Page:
• The incident involved 100 or more grams of cocaine, heroin or methamphetamine.
  • Either the defendant used a firearm, or there were two or more aggravating factors in place.

#2. First-Degree Possession

First-degree possession is a serious charge that could bring up to a 30-year prison sentence. This can apply in a number of scenarios, including:

  • Possessing between 50 and 100 grams of cocaine or methamphetamine
  • Possessing between 25 and 100 grams of cocaine or methamphetamine while using a weapon or having two or more aggravating factors in place
  • Possessing more than 50 kilograms of marijuana or more than 500 marijuana plants

#3. Second-Degree Possession

Second-degree possession convictions can result in up to 25 years in prison and a $500,000 fine. Situations that can lead to a second-degree possession charge include:

  • Possessing between 25 and 50 grams of cocaine or methamphetamine
  • Possessing between 10 and 25 grams of cocaine or methamphetamine with a weapon or three aggravating factors involved
  • Possessing between 25 and 50 kilograms of marijuana

#4. Third-Degree Possession

Third-degree possession charges can carry up to a 20-year prison sentence and a $250,000 fine. The types of possession classified here can include:

  • Possessing between three and six grams of heroin
  • Possessing Schedule I or II drugs in a school, drug treatment facility or other restricted location
  • Possessing between 10 and 25 kilograms of marijuana

#5. Fourth-Degree Possession

If convicted of fourth-degree possession, defendants can be sentenced to up to 15 years in prison and a $100,000 fine. This level of possession includes:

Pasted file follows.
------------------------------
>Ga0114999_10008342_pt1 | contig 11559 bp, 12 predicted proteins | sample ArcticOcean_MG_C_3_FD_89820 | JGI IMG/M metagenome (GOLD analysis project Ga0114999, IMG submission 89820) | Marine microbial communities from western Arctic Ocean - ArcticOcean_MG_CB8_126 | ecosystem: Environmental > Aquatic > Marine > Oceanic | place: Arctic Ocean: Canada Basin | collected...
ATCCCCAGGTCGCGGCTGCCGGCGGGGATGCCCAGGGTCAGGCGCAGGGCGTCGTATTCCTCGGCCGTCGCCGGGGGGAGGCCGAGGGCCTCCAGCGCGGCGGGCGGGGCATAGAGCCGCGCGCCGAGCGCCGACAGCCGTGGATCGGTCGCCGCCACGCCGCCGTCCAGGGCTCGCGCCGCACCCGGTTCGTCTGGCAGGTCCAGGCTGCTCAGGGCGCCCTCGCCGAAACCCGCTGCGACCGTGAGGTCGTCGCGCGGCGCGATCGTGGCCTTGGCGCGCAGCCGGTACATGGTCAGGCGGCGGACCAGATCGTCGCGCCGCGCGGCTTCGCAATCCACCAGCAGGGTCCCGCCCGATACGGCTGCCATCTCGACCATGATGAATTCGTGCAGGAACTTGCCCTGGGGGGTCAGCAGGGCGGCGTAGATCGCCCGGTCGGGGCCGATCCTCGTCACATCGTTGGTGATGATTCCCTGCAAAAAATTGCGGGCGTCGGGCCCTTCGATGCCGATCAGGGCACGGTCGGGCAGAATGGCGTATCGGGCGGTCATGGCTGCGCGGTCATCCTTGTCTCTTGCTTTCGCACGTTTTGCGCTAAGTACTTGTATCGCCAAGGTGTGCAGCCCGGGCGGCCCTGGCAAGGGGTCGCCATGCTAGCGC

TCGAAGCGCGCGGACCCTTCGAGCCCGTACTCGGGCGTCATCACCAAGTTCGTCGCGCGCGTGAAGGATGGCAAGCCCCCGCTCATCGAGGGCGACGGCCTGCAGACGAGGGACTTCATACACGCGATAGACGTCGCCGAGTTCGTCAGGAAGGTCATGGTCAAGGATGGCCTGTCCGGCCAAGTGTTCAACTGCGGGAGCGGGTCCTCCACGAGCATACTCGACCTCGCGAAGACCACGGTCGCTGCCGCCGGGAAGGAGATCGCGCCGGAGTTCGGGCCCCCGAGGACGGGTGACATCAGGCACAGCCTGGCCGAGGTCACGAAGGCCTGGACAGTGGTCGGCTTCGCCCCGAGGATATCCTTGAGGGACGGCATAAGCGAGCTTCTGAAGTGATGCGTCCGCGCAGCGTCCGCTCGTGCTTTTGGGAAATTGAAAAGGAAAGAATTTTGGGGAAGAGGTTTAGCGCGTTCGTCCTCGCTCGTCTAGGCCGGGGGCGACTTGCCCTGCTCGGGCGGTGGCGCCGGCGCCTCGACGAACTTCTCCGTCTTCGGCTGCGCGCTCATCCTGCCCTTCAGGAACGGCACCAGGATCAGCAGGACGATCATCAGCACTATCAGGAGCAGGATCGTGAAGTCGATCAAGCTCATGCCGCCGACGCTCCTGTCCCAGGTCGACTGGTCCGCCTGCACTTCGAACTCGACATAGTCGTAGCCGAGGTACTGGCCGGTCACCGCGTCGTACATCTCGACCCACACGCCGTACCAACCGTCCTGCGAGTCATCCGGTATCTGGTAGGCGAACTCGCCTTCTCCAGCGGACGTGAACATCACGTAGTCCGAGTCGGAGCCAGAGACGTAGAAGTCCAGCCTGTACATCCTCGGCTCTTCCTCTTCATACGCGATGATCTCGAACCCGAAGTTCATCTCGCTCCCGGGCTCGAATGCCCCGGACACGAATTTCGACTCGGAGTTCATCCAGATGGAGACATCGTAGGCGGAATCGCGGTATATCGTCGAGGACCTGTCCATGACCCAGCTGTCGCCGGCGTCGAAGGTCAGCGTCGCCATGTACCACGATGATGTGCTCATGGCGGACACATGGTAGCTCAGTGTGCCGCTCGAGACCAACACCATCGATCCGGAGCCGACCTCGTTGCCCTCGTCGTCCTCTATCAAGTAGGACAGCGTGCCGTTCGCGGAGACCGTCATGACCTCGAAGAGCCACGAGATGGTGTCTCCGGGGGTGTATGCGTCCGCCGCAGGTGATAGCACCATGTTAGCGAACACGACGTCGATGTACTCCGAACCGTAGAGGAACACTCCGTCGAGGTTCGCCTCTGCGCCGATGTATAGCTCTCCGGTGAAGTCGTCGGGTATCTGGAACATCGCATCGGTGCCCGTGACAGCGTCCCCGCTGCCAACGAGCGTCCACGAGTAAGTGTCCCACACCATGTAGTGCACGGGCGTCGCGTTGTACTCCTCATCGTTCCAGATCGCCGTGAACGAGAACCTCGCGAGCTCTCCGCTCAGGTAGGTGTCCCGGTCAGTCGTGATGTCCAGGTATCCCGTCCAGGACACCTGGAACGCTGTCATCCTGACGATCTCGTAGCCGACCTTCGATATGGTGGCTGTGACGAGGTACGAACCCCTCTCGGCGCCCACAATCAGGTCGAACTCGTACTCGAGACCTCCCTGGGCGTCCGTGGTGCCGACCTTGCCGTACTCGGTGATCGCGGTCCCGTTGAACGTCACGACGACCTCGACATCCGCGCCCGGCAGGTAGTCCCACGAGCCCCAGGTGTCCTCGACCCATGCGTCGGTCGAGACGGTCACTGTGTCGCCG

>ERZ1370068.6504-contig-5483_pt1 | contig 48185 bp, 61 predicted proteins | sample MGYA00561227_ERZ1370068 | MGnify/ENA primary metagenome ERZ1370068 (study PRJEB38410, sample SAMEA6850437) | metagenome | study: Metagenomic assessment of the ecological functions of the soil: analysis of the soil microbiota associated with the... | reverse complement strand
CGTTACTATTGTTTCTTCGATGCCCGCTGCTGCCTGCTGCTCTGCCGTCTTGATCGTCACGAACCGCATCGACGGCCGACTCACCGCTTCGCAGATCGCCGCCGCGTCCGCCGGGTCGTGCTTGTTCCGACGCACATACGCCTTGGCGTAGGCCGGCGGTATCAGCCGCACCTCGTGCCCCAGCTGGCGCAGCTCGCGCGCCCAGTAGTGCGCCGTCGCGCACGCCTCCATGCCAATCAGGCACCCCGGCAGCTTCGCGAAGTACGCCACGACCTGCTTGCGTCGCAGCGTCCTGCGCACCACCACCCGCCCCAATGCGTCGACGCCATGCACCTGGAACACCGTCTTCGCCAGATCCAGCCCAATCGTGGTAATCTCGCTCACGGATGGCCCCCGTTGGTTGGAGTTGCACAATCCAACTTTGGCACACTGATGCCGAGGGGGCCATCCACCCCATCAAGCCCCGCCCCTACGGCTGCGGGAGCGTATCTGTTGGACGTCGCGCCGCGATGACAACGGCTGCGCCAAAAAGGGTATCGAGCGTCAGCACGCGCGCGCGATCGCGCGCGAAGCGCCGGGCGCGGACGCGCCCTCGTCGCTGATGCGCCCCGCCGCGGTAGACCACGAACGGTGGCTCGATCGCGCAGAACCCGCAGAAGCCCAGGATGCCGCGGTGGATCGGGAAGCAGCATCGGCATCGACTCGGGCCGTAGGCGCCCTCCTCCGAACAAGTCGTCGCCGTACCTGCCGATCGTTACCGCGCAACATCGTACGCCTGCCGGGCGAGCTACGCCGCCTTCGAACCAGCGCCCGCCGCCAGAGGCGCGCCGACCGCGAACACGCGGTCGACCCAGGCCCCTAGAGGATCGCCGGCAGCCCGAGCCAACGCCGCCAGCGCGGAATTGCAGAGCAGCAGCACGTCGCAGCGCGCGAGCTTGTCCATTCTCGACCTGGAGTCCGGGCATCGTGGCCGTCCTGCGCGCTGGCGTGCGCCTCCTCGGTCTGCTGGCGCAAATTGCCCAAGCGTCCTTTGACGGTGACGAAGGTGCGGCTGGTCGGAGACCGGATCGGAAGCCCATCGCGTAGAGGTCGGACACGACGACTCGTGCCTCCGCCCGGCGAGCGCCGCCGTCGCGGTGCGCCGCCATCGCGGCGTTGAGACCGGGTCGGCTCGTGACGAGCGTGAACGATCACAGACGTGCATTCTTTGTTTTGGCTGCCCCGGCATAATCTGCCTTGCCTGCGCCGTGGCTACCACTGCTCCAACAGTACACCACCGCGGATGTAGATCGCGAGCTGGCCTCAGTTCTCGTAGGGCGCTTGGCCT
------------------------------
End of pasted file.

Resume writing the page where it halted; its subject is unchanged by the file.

• 10 or more doses of hallucinogenic drugs
  • Schedule I, II or III drugs that the defendant intended to sell

#6. Fifth-Degree Possession 

Fifth-degree drug possession convictions can carry a five-year prison sentence and a $10,000 fine. This charge can be brought when the defendant was in possession of a Schedule I, II, III or IV drug.

#7. Misdemeanor Drug Possession

Some minor drug possession charges can be misdemeanors rather than felonies. Misdemeanor drug charges are usually brought for possession of Schedule V drugs or small amounts of marijuana. These convictions can lead to consequences ranging from a required drug education program to one year in jail.

How Can An Attorney Help?

Hiring an experienced attorney is an important step to making sure you get the best possible results in your case. Because drug possession charges rely heavily on the exact amount and type of substance, evidence is both important and complicated in these cases.

In addition, searches for drugs can bump up against your constitutional rights. This means that hiring an attorney experienced in drug defense can help you minimize the impact of the charges and potential conviction on your life. If you’re facing drug possession charges, contact CJB Law to discuss your options.